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How to Help Your Struggling Reader at Home

Updated: May 7, 2022

Learning to read is hard, but continuing to love to read? That can be even more difficult. As kids begin to read everything is exciting, new and fun. But what happens when the fun is gone?

Usually at some point between first and third grade kids stop reading for fun. Why? For many, the reason is reading becomes "work" and screen time is "play". Sometimes kids struggle with reading and don’t even understand why. What make a kid a struggling reader?

Usually it is due to a lack of the basic foundations of phonics, which could make them feel inadequate in school around peers who read "better" than they do. Many struggling readers are left with feelings of shame, self-conscious doubt, and embarrassment when reading out loud at school.

What do we do now as parents so our kids don’t quit?

The First Thing to Do At Home For Struggling Readers

Love them. Let your struggling reader know that they can and will learn to read just like everyone else.

Many people struggle with reading as kids, and later grow up to be very successful adults. Sometimes talking to your kids about others in history or today who have struggled with reading, can boost your kids confidence.

Reading should also become a 'no judgement' zone at home. It shouldn't matter what level they read at. Reading for fun should be just that- FUN.

Add More Writing at Home to Support the Reading in School

There’s no doubt that the more you read the better of a reader you will become. It’s also true that the more you write the better of a writer you will become. Also, the more you write the better you read, and vice versa the more you read the better writer you are. Because these skills are working together, having kids write more at home can boost reading skills at school. The best part is, they don't even know they are working on "reading" skills!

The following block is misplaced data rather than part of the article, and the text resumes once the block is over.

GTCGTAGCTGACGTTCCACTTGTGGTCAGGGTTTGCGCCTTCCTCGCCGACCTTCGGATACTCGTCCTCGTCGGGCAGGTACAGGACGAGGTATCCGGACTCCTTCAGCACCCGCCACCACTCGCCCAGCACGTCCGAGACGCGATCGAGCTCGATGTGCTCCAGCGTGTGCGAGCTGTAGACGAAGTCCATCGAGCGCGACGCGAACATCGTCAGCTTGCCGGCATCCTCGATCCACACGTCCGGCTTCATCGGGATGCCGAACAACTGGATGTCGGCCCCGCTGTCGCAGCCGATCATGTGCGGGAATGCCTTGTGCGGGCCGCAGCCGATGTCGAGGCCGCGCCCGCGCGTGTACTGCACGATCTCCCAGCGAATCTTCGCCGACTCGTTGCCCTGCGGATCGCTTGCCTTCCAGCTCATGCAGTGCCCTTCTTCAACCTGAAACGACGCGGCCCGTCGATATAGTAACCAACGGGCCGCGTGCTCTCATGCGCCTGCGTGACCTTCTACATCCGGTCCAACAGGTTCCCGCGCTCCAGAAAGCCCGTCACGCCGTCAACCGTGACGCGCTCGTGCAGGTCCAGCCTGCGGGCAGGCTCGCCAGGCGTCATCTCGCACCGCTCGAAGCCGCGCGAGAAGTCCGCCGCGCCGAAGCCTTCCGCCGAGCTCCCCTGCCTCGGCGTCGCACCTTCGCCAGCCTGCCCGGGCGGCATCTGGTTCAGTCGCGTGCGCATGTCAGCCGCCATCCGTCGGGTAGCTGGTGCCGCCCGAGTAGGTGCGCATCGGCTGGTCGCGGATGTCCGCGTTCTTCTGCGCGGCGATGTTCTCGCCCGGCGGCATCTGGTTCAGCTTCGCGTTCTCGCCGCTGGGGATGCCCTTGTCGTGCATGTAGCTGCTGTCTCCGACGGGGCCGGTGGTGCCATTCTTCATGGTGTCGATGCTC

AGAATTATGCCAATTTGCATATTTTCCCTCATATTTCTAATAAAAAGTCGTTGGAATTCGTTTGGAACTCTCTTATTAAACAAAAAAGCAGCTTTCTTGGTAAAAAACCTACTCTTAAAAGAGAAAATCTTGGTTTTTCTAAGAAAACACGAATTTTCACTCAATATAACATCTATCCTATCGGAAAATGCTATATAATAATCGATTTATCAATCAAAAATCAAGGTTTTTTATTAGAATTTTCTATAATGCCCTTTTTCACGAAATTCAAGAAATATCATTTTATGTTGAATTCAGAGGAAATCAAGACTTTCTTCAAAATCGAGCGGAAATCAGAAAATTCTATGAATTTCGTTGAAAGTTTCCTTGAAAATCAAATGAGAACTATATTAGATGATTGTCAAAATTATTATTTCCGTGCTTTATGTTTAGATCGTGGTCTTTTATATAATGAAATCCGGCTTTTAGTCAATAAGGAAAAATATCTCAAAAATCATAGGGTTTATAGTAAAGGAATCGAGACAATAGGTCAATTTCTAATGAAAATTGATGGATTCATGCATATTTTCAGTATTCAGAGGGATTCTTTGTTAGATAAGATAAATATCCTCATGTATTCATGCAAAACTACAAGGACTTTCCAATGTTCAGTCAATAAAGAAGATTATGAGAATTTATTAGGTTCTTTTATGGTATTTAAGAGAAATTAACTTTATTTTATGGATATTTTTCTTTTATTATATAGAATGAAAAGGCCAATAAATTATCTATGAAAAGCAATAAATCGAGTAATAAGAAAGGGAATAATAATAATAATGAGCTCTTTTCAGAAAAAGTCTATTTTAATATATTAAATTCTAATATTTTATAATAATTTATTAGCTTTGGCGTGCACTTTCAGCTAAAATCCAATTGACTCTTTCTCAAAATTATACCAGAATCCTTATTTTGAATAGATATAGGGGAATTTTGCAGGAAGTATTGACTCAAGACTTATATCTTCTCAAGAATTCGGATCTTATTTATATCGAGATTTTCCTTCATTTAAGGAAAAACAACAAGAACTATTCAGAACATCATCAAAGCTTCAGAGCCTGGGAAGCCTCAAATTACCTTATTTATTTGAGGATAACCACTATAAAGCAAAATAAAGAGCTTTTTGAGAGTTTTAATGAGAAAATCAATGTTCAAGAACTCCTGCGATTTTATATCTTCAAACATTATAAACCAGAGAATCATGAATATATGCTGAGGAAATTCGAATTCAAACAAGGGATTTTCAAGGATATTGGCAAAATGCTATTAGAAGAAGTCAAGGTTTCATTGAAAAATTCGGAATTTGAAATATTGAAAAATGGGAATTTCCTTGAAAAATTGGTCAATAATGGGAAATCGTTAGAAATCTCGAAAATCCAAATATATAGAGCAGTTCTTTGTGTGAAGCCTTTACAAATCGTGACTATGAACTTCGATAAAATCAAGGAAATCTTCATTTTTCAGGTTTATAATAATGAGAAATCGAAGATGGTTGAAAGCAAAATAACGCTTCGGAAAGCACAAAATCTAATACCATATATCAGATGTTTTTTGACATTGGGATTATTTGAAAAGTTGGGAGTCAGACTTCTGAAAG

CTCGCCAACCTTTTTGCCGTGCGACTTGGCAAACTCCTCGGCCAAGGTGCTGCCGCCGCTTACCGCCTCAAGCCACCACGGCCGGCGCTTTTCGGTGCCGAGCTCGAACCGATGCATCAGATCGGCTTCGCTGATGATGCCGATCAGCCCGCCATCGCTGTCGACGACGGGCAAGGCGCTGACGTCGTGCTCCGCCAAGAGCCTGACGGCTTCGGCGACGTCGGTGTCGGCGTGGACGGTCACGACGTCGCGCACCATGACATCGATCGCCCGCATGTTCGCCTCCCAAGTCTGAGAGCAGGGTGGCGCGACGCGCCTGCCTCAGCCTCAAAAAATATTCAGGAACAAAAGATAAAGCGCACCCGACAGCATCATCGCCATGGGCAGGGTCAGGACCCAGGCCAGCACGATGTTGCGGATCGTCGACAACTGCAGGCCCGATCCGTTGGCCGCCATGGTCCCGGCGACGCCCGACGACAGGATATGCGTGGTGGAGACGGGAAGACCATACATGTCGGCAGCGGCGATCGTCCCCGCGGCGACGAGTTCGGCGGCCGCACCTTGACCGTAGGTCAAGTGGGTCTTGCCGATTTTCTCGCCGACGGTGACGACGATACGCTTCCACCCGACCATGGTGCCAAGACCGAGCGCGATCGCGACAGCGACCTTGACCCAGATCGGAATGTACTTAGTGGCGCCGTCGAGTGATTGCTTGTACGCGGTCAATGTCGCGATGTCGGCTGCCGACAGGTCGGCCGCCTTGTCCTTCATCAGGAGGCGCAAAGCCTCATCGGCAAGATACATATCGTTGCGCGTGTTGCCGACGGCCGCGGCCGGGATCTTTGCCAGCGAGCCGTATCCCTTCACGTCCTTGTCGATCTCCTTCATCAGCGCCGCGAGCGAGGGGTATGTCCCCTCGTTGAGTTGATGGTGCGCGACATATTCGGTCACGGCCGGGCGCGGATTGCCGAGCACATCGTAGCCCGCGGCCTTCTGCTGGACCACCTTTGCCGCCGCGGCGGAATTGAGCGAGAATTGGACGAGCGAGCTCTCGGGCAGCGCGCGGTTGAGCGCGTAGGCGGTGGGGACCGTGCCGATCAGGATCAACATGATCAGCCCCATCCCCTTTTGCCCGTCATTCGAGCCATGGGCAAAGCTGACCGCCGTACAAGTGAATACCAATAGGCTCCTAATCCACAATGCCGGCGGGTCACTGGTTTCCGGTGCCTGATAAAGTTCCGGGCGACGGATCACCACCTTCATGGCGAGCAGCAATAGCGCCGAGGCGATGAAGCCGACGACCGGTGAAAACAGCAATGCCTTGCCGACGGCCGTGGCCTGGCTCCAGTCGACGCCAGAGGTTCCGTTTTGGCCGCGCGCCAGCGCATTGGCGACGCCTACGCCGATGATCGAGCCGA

Encourage writing in a diary or journal. Kids will automatically increase their own reading skills simply by writing.

If your kid doesn't like to write about their day, allow them to write their own stories. Get creative and have everyone in the family write a story to share.

Let Struggling Readers Read to You

Have your child read to you! This may sound obvious, however giving your kid a book to read at home that is one or two levels below what they should be reading at school will actually encourage them to read more. It builds their confidence and essentially improves their skills. Reading comprehension and reading fluency are two very different things. Reading fluency is how well your kids can read words in a sentence, even if they are not completely sure what the sentence is about.

For a struggling reader, the ability to read an easy book without mess-ups can boost confidence. If you strengthen reading fluency at home, their comprehension skills will eventually increase.

Building Confidence for Struggling Readers

Reading "easy" books at home does more than supports reading fluency- it builds confidence. This is very important in engaging struggling readers to enjoy reading again. Let you child read a book they know to the family. Reward them with applause! Their confidence will grow and so will their reading skills.

The Reward System

Some kids might need a little more than applause to read. Another option for building confidence in a struggling reader is starting small. Allow them to simply read one or two pages from a beginning readers book. Then give them a sticker for each page they read. By the end of a week they have read the whole book, one page at a time.

Struggling readers are in every age group! Find the book that will help your child learn to love reading again. Maybe they are working hard to read a chapter book; maybe they are working hard to read a sentence. Either way the process is the same.

For a little more encouragement for older kids, give them a reward after earning a certain number of stickers.

Make Videos

All kids want to be the new Ryan’s World, so why not give them the chance to try. Ask your child to write down lines for characters to say in the movie then have them narrate the video as you film it. Always make it fun. This not only builds confidence and makes reading and writing fun, but it builds positive memories with you. After you have filmed the video, you can allow them to add captions and special effect, further practicing their reading and writing skills.

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